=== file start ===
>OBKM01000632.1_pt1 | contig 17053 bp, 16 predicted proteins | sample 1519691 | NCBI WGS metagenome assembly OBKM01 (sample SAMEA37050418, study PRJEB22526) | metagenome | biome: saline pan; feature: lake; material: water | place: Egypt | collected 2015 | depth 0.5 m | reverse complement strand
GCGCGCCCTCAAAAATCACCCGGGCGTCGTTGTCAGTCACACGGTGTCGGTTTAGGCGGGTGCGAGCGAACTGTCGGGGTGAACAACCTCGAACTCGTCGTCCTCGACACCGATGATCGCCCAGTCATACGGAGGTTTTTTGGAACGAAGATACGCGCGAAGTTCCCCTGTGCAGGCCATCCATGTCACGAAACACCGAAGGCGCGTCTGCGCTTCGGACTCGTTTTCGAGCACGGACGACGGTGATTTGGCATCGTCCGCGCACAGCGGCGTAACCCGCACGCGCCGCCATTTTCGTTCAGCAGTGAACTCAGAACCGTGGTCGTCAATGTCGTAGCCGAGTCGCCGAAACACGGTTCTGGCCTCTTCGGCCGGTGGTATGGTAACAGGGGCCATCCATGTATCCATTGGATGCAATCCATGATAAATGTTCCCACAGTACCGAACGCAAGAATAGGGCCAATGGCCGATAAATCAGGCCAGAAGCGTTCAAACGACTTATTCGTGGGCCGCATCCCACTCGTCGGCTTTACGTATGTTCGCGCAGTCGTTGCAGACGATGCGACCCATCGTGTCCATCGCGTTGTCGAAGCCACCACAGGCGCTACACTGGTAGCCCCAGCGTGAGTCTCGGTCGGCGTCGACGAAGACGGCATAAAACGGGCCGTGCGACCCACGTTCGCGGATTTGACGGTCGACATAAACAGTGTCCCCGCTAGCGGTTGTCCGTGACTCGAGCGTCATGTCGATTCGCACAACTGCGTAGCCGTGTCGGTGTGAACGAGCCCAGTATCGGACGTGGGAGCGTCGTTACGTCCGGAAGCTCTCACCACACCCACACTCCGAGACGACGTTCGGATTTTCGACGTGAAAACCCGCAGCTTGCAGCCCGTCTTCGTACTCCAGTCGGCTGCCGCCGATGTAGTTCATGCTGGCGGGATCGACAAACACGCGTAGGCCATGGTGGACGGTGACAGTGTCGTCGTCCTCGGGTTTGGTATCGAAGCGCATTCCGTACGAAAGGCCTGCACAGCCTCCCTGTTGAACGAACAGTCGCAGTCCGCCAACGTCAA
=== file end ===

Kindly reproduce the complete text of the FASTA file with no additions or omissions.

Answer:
>OBKM01000632.1_pt1 | contig 17053 bp, 16 predicted proteins | sample 1519691 | NCBI WGS metagenome assembly OBKM01 (sample SAMEA37050418, study PRJEB22526) | metagenome | biome: saline pan; feature: lake; material: water | place: Egypt | collected 2015 | depth 0.5 m | reverse complement strand
GCGCGCCCTCAAAAATCACCCGGGCGTCGTTGTCAGTCACACGGTGTCGGTTTAGGCGGGTGCGAGCGAACTGTCGGGGTGAACAACCTCGAACTCGTCGTCCTCGACACCGATGATCGCCCAGTCATACGGAGGTTTTTTGGAACGAAGATACGCGCGAAGTTCCCCTGTGCAGGCCATCCATGTCACGAAACACCGAAGGCGCGTCTGCGCTTCGGACTCGTTTTCGAGCACGGACGACGGTGATTTGGCATCGTCCGCGCACAGCGGCGTAACCCGCACGCGCCGCCATTTTCGTTCAGCAGTGAACTCAGAACCGTGGTCGTCAATGTCGTAGCCGAGTCGCCGAAACACGGTTCTGGCCTCTTCGGCCGGTGGTATGGTAACAGGGGCCATCCATGTATCCATTGGATGCAATCCATGATAAATGTTCCCACAGTACCGAACGCAAGAATAGGGCCAATGGCCGATAAATCAGGCCAGAAGCGTTCAAACGACTTATTCGTGGGCCGCATCCCACTCGTCGGCTTTACGTATGTTCGCGCAGTCGTTGCAGACGATGCGACCCATCGTGTCCATCGCGTTGTCGAAGCCACCACAGGCGCTACACTGGTAGCCCCAGCGTGAGTCTCGGTCGGCGTCGACGAAGACGGCATAAAACGGGCCGTGCGACCCACGTTCGCGGATTTGACGGTCGACATAAACAGTGTCCCCGCTAGCGGTTGTCCGTGACTCGAGCGTCATGTCGATTCGCACAACTGCGTAGCCGTGTCGGTGTGAACGAGCCCAGTATCGGACGTGGGAGCGTCGTTACGTCCGGAAGCTCTCACCACACCCACACTCCGAGACGACGTTCGGATTTTCGACGTGAAAACCCGCAGCTTGCAGCCCGTCTTCGTACTCCAGTCGGCTGCCGCCGATGTAGTTCATGCTGGCGGGATCGACAAACACGCGTAGGCCATGGTGGACGGTGACAGTGTCGTCGTCCTCGGGTTTGGTATCGAAGCGCATTCCGTACGAAAGGCCTGCACAGCCTCCCTGTTGAACGAACAGTCGCAGTCCGCCAACGTCAA